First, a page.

The castle was built on Ørekrog, a sandy tongue of land stretching into the sea from the coast of Zealand towards the coast of Scania. The castle consisted of a square curtain wall with a number of stone buildings inside. The stone building in the northeastern corner contained the king's residence. The building in the southwestern corner contained a large arched banquet hall. The building in the southeastern corner possibly served as the chapel. Large portions of the walls of Krogen are contained within the present-day Kronborg Castle.
Frederick II's Kronborg 
As a consequence of developments in the military technique of the era and the improved striking power of the artillery, it became clear that it was necessary to modernize the fortifications of Krogen. After the conclusion of the Northern Seven Years' War in 1570, King Frederick II initiated an extension of the advanced bastions to relieve the medieval curtain wall. The main architect was the Flemish architect Hans Hendrik van Paesschen and the fortification works were completed in 1577. After this the castle acquired its current name of Kronborg (lit. English: Crown Castle).
Also the castle itself was rebuilt, with the separated buildings of Krogen being extended to three coherent wings. The north wing was equipped with chambers for the king, queen and her ladies-in-waiting as well as for the chancellery. In the south wing, the medieval building in the southeast corner was refitted as a modern chapel with the vaulted windows facing the chapel being retained.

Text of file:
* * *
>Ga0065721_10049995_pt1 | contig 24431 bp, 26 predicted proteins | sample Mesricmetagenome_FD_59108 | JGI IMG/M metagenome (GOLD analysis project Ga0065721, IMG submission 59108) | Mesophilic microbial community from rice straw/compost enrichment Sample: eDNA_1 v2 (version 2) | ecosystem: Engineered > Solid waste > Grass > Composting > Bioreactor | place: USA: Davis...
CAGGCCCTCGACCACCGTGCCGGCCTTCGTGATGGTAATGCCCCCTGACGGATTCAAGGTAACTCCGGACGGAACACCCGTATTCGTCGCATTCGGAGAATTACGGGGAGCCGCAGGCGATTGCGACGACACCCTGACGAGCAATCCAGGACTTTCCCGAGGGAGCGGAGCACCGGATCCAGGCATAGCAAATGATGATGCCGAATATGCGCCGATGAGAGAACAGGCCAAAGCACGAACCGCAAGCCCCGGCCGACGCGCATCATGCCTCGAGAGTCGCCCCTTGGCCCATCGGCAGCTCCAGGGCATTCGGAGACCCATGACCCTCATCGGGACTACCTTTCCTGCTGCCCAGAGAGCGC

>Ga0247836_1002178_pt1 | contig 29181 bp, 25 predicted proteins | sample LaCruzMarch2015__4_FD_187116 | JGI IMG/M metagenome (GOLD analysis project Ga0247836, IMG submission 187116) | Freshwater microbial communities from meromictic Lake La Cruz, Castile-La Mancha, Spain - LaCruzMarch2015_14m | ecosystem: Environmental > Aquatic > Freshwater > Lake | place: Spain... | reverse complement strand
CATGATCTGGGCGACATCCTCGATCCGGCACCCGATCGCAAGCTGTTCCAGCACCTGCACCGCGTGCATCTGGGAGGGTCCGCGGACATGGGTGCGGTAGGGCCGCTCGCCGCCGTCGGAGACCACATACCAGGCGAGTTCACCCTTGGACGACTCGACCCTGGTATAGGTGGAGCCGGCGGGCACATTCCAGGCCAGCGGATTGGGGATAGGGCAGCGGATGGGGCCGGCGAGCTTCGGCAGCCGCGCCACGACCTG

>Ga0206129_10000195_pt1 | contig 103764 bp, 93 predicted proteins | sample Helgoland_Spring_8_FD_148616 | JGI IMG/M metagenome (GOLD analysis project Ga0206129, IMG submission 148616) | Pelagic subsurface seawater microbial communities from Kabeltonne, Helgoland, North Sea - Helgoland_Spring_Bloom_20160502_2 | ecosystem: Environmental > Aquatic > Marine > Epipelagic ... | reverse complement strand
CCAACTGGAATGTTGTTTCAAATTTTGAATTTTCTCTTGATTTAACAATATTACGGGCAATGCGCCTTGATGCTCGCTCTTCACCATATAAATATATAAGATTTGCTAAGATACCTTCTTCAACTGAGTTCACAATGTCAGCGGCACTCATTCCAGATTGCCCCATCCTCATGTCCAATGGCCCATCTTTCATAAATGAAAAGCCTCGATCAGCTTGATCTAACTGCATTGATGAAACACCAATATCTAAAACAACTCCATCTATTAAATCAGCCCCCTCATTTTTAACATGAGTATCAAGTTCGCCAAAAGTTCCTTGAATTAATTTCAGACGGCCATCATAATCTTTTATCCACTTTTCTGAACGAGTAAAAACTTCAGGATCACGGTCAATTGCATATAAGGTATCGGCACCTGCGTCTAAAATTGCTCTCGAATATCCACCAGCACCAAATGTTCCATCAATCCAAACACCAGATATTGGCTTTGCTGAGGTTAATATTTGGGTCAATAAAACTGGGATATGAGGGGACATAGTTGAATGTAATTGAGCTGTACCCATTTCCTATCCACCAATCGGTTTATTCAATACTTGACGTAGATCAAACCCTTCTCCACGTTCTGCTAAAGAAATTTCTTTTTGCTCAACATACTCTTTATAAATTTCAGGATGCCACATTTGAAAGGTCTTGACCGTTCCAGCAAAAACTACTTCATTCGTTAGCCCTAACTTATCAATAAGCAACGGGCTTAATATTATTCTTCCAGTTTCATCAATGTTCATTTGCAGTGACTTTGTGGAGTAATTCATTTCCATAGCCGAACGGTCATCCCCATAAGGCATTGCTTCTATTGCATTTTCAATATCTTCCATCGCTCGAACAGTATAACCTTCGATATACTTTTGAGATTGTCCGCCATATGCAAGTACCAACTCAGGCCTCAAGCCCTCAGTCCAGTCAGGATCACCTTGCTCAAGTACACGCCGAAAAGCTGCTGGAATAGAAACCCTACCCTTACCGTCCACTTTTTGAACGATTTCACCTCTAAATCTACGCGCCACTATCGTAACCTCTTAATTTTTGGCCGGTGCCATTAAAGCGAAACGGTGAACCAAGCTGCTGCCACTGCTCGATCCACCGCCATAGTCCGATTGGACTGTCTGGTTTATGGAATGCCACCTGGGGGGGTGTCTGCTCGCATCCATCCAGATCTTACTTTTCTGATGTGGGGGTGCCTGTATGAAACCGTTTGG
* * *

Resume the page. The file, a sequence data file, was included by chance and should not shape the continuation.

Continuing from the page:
Initially, the castle was reconstructed only to a height of two storeys. In 1578, however, the Flemish architect Anthonis van Obbergen was engaged as new master builder and work was undertaken to make Kronborg even larger and more magnificent. The sculptural work was coordinated by Gert van Groningen. As a sign of the new ambitions, the south wing was heightened by one storey and a new, gigantic ball room placed over the chapel. Soon after the west and north wings were also heigtened by one storey. Finally, the east wing was also heightened with a passageway, The Queen's Gallery, allowing the Queen comfortable passage from her chambers in the north wing to the ball room in the south wing.
Frederick was a keen patron of theatre and players performed at the castle when he held court there in 1579.
The fire of 1629